Thursday, 16 July 2020



Ah, love. A many splendored thing. Here is a rather unusual love story, sweet and strange as could only happen in the post-magical reality of the Indigo Springs “event.” Blue Magic, the sequel to Indigo Springs was published in April and here's a tasty tale from that world to tickle a reader's fancy.

This short story was edited and acquired for by Tor Books editor Jim Frenkel.


My swamp man wasn’t what you’d call a sexy beast, though I found his skin strangely beautiful. It was birch bark: tender, onion-thin, chalk white in color, with hints of almond and apricot. He was easily bruised, attracted lichens, and when he got too dry, he peeled.

Instead of hair, he grew whisper-thin stems. Every morning we made a ritual of shaving his scalp, breaking those new-grown shoots. Once when time got away from us and they were left to grow a couple days, he broke out in catkins, a crown of fuzzy, pollen-laden locks of gold.

He was always cold. I had to keep him out of the rain so he wouldn’t dissolve into the ecosystem, rooting in whatever soil was closest, erupting in clumps of moss while salmonberry runners snagged him, tearing him with their thorns. The bog (and Vancouver is surprisingly boggy, though you might not think it) wanted him back.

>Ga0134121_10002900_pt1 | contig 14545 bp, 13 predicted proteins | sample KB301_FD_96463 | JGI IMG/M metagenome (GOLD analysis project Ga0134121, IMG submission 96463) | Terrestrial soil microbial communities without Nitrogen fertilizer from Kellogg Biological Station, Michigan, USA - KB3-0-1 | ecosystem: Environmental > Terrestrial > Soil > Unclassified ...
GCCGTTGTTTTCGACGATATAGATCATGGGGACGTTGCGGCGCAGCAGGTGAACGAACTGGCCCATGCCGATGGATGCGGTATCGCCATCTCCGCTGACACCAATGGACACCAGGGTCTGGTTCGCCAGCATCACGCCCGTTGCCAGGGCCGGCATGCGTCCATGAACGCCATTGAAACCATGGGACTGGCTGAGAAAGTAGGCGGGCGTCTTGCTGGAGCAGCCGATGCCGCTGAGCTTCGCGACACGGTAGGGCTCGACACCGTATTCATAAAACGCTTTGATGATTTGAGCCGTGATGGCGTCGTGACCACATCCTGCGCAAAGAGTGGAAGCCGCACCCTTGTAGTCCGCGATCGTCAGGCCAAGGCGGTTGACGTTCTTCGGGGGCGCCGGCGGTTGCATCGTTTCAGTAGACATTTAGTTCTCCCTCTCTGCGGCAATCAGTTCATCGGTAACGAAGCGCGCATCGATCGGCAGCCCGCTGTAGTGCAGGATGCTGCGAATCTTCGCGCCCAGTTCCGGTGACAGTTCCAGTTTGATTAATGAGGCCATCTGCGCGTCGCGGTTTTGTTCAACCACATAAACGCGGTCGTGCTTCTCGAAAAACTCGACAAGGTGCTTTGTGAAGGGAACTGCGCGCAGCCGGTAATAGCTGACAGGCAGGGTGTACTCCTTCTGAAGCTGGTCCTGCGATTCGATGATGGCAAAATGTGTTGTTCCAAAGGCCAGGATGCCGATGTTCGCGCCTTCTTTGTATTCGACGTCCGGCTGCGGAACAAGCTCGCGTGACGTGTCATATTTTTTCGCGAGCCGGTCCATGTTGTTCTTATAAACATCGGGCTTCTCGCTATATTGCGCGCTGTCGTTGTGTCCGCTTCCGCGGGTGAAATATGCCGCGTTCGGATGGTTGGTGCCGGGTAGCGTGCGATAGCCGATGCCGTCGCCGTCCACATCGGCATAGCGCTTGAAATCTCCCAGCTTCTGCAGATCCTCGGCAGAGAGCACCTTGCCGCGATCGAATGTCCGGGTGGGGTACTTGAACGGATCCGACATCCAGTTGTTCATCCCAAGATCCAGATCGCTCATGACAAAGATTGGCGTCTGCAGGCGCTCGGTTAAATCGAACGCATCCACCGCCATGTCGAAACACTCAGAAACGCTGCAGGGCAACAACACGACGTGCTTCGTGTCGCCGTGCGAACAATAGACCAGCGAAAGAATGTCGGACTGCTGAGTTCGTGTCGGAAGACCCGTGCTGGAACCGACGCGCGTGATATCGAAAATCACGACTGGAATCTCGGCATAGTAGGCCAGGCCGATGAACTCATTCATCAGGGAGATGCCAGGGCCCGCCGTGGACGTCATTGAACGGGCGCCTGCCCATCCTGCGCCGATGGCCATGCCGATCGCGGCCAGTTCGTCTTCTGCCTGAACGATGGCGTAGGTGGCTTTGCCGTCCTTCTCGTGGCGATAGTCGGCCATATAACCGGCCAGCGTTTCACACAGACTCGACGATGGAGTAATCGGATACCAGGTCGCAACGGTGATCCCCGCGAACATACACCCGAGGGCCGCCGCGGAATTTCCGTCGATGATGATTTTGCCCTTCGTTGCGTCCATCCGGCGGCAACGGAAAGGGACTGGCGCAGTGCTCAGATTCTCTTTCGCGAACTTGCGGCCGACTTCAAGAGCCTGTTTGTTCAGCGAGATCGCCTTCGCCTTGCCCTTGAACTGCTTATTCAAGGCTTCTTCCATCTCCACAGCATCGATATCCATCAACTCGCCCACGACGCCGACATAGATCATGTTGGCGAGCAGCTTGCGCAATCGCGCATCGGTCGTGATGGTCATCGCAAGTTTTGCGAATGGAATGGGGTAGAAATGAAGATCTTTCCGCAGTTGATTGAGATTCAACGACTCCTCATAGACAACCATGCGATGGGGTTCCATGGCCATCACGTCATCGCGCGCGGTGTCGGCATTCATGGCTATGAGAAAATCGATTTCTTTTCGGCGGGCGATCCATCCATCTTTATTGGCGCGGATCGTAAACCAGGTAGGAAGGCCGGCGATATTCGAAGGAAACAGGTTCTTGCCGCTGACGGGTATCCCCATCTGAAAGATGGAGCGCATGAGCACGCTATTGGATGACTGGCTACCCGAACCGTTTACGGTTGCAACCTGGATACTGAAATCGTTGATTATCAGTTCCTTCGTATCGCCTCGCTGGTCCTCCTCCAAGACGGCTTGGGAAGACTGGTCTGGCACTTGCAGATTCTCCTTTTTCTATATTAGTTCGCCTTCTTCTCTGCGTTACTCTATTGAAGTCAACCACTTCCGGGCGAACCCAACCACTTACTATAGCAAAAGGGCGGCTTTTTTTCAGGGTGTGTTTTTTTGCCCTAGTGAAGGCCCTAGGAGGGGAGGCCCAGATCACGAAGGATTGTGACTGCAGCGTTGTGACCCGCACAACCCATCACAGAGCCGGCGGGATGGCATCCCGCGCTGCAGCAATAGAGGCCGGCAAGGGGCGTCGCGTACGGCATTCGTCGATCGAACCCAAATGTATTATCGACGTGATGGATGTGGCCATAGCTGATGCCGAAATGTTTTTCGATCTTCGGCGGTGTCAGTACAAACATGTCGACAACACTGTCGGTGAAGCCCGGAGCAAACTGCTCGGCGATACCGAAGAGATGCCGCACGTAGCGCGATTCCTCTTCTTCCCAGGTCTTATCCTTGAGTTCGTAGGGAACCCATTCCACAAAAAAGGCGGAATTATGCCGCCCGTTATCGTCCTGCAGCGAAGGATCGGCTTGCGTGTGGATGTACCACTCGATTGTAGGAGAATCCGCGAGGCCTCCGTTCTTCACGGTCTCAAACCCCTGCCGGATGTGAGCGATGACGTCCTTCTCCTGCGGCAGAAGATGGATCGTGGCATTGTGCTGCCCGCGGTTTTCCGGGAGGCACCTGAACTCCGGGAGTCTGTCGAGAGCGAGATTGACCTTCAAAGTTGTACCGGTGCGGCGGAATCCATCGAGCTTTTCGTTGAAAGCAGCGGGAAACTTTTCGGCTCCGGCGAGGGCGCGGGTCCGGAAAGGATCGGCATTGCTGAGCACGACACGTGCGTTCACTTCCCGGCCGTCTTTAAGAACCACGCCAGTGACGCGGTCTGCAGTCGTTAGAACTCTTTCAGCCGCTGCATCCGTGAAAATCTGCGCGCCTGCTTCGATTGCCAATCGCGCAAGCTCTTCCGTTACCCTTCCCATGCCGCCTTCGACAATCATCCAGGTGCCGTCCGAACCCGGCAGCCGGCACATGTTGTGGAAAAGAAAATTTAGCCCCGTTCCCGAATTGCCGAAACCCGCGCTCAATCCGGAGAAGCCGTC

But when it was dry and summer-hot, Aidan stood with a man’s firmness and spoke with a voice deep as a drum, and he could almost pass for normal.

I first saw him standing in a streamer of dawn mist rising off the surface of Burnaby Lake.

I was running a loop around the park, fighting to pass the fitness exam for a job I wasn’t sure I wanted anymore, one my lungs had about given up on. I was gasping for wind on a narrow stub of beach when I spotted him, still as a stump in the slate water, thigh deep and surrounded by paddling mallards and their ducklings. The sun had only just crested the treetops behind him and he was just a well-formed shadow.

Wheezing, I raised my phone, taking a snap for Cutemeat. The blog was my friend June’s idea: join an online community, she’d said, show that department-appointed therapist you’re still interested in boys. Sign of mental health, right?

“Adonis, fishing without a pole,” I captioned the shot, hitting SEND.

Then I thought: And without hip waders. Isn’t he cold?

I looked closely. No sign of rubber boots or any other water gear. I squirmed involuntarily, imagining cold water lapping at the join of his legs.

The sunlight brightened and I realized I was looking at his bare ass. The phone bleeped, loudly, to say it had sent the photo. Startled, I dropped it on the sand.